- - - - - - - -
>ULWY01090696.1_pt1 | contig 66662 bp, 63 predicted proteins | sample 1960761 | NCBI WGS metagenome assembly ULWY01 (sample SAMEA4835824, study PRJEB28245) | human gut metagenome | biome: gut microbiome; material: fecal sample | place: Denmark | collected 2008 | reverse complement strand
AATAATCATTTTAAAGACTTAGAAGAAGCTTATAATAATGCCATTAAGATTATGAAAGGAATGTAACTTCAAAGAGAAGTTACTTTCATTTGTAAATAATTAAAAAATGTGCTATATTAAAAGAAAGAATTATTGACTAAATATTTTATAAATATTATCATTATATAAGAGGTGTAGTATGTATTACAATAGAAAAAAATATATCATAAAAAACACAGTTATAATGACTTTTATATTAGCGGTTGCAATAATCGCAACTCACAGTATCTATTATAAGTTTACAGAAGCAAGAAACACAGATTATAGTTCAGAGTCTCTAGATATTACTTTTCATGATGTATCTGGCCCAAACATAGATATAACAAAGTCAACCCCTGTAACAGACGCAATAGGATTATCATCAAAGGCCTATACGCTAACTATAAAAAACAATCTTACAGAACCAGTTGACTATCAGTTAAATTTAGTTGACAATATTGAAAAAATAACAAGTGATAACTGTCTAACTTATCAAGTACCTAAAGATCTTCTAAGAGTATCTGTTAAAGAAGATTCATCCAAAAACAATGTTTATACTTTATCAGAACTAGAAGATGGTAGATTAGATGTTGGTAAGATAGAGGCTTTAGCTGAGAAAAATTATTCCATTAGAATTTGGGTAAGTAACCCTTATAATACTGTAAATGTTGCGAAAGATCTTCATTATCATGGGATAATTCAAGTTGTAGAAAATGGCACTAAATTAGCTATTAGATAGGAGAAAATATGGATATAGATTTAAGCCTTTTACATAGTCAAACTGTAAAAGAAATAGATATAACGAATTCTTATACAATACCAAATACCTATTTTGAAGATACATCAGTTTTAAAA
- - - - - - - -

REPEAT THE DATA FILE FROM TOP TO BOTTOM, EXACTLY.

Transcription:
>ULWY01090696.1_pt1 | contig 66662 bp, 63 predicted proteins | sample 1960761 | NCBI WGS metagenome assembly ULWY01 (sample SAMEA4835824, study PRJEB28245) | human gut metagenome | biome: gut microbiome; material: fecal sample | place: Denmark | collected 2008 | reverse complement strand
AATAATCATTTTAAAGACTTAGAAGAAGCTTATAATAATGCCATTAAGATTATGAAAGGAATGTAACTTCAAAGAGAAGTTACTTTCATTTGTAAATAATTAAAAAATGTGCTATATTAAAAGAAAGAATTATTGACTAAATATTTTATAAATATTATCATTATATAAGAGGTGTAGTATGTATTACAATAGAAAAAAATATATCATAAAAAACACAGTTATAATGACTTTTATATTAGCGGTTGCAATAATCGCAACTCACAGTATCTATTATAAGTTTACAGAAGCAAGAAACACAGATTATAGTTCAGAGTCTCTAGATATTACTTTTCATGATGTATCTGGCCCAAACATAGATATAACAAAGTCAACCCCTGTAACAGACGCAATAGGATTATCATCAAAGGCCTATACGCTAACTATAAAAAACAATCTTACAGAACCAGTTGACTATCAGTTAAATTTAGTTGACAATATTGAAAAAATAACAAGTGATAACTGTCTAACTTATCAAGTACCTAAAGATCTTCTAAGAGTATCTGTTAAAGAAGATTCATCCAAAAACAATGTTTATACTTTATCAGAACTAGAAGATGGTAGATTAGATGTTGGTAAGATAGAGGCTTTAGCTGAGAAAAATTATTCCATTAGAATTTGGGTAAGTAACCCTTATAATACTGTAAATGTTGCGAAAGATCTTCATTATCATGGGATAATTCAAGTTGTAGAAAATGGCACTAAATTAGCTATTAGATAGGAGAAAATATGGATATAGATTTAAGCCTTTTACATAGTCAAACTGTAAAAGAAATAGATATAACGAATTCTTATACAATACCAAATACCTATTTTGAAGATACATCAGTTTTAAAA